Ryan Reynolds posted a shocked response to a surprising child ‘Deadpool’ deepfake

Screenshots from the Ryan Reynolds child deepfake video on Twitter.

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Screenshots from the Ryan Reynolds child deepfake video on Twitter.
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Screenshot Twitter/@ActionMovieKid

  • As deepfake videos and the technology to make them become more widespread and accessible, the possibilities for digital trickery are endless (for better or for worse).
  • In a surprising twist, a video posted on Twitter of a child wearing a Deadpool costume turned into a deepfake of “Deadpool” actor Ryan Reynolds.
  • The actor noticed the video himself, tweeting “WTF” in response.
  • It isn’t the highest quality deepfake on the web, but the resulting effect is pretty creepy – and funny.
  • Visit Insider’s homepage for more stories.

A sort of creepy, sort of funny video of a deepfake featuring a child dressed as the titular “Deadpool” character caught actor Ryan Reynolds’ attention with a twist ending is that revealed a deepfake of Reynolds himself.

The “Deadpool” star was interacting with fans on Twitter who dressed up as the anti-hero for Halloween when he came across the video, created by the YouTuber behind the channel “Action Movie Kids.” The creator, Daniel Hashimoto, regularly posts a lot of clever, humorous video skits featuring his kids that reference popular movies and characters.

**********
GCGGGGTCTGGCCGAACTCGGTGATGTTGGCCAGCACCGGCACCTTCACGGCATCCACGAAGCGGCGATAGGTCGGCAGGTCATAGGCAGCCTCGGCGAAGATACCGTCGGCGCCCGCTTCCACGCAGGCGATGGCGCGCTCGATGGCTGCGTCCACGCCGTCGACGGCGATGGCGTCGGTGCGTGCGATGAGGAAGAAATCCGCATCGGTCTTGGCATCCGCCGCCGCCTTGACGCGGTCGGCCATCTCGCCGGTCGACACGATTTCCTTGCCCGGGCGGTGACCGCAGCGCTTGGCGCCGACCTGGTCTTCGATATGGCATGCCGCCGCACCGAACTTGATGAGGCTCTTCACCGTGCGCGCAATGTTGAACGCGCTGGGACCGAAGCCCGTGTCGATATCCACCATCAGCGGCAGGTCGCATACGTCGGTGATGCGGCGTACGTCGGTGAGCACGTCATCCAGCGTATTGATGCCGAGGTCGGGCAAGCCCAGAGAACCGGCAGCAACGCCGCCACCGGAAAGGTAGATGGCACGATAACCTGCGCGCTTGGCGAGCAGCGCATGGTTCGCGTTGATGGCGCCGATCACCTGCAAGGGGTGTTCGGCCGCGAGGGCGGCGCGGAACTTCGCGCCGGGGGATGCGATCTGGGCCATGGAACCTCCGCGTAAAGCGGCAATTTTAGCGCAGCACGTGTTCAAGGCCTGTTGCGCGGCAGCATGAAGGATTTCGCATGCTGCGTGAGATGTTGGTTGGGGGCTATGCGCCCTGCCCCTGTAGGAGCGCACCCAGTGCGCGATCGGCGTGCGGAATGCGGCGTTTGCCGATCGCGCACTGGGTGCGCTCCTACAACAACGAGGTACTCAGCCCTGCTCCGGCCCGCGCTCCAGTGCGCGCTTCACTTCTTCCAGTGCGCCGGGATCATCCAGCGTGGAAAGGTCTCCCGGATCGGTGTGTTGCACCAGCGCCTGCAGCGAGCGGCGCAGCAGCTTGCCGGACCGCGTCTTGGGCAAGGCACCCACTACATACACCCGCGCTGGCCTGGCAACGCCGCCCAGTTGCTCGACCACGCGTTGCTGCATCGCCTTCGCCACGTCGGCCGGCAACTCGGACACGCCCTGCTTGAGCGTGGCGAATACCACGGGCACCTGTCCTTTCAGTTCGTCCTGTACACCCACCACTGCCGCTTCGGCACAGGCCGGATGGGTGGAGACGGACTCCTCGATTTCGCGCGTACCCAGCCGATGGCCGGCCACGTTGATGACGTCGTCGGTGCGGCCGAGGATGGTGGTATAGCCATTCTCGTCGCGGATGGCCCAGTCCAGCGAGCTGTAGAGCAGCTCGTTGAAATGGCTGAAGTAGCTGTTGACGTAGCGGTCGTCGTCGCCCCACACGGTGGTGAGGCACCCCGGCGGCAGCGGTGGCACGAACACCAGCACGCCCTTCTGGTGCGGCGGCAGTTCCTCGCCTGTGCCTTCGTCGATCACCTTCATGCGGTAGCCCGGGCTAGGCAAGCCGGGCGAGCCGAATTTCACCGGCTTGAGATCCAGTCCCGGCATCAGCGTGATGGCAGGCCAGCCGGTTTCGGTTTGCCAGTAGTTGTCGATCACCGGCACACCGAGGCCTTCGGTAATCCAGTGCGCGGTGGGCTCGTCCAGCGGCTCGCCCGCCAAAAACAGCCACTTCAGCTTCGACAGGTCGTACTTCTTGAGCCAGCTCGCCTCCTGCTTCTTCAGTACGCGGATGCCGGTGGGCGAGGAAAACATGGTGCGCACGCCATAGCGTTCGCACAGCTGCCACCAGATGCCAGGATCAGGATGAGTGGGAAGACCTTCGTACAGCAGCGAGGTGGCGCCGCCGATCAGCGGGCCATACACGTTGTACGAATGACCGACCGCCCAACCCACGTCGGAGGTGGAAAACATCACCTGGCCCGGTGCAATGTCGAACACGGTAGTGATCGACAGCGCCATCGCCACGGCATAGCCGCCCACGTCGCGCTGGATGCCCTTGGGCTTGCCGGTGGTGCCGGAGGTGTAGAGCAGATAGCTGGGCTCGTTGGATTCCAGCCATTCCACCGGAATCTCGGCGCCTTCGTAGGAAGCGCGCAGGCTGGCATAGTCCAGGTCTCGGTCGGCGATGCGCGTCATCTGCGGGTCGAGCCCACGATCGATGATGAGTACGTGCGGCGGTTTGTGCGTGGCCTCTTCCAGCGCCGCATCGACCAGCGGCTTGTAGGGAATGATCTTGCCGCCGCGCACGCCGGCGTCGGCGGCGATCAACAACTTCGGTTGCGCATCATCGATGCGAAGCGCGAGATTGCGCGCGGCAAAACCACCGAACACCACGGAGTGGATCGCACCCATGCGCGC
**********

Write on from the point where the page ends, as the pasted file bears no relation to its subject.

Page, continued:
For this clip, Hashimoto wrote “My kid dressed up as #Deadpool @VancityReynolds.” In the video, the kid in question can be seen strutting around in a full Deadpool costume, including a mask, while Hashimoto can be heard in the background saying “Woah, there he is. I love the costume, let me see. That’s amazing. Can I get one without the mask?”

Then, the kid rips off his mask to reveal Reynolds’ face underneath. “There you go,” the fake Reynolds head says in the actor’s voice. The real Reynolds quote-tweeted it and wrote “WTF.”

This deepfake isn’t as convincing as some others that have surfaced, like this one of Russian President Vladimir Putin, and it’s used as harmless fun, rather than some of the more nefarious purposes that deepfake technology is already serving elsewhere on the internet.

This clip already has over 6 million views, thanks to Reynolds’ massive Twitter platform and appears to have sparked less concern than some of the doomsday predictions facing the technology – even if it seems to have weirded out Reynolds just a little bit.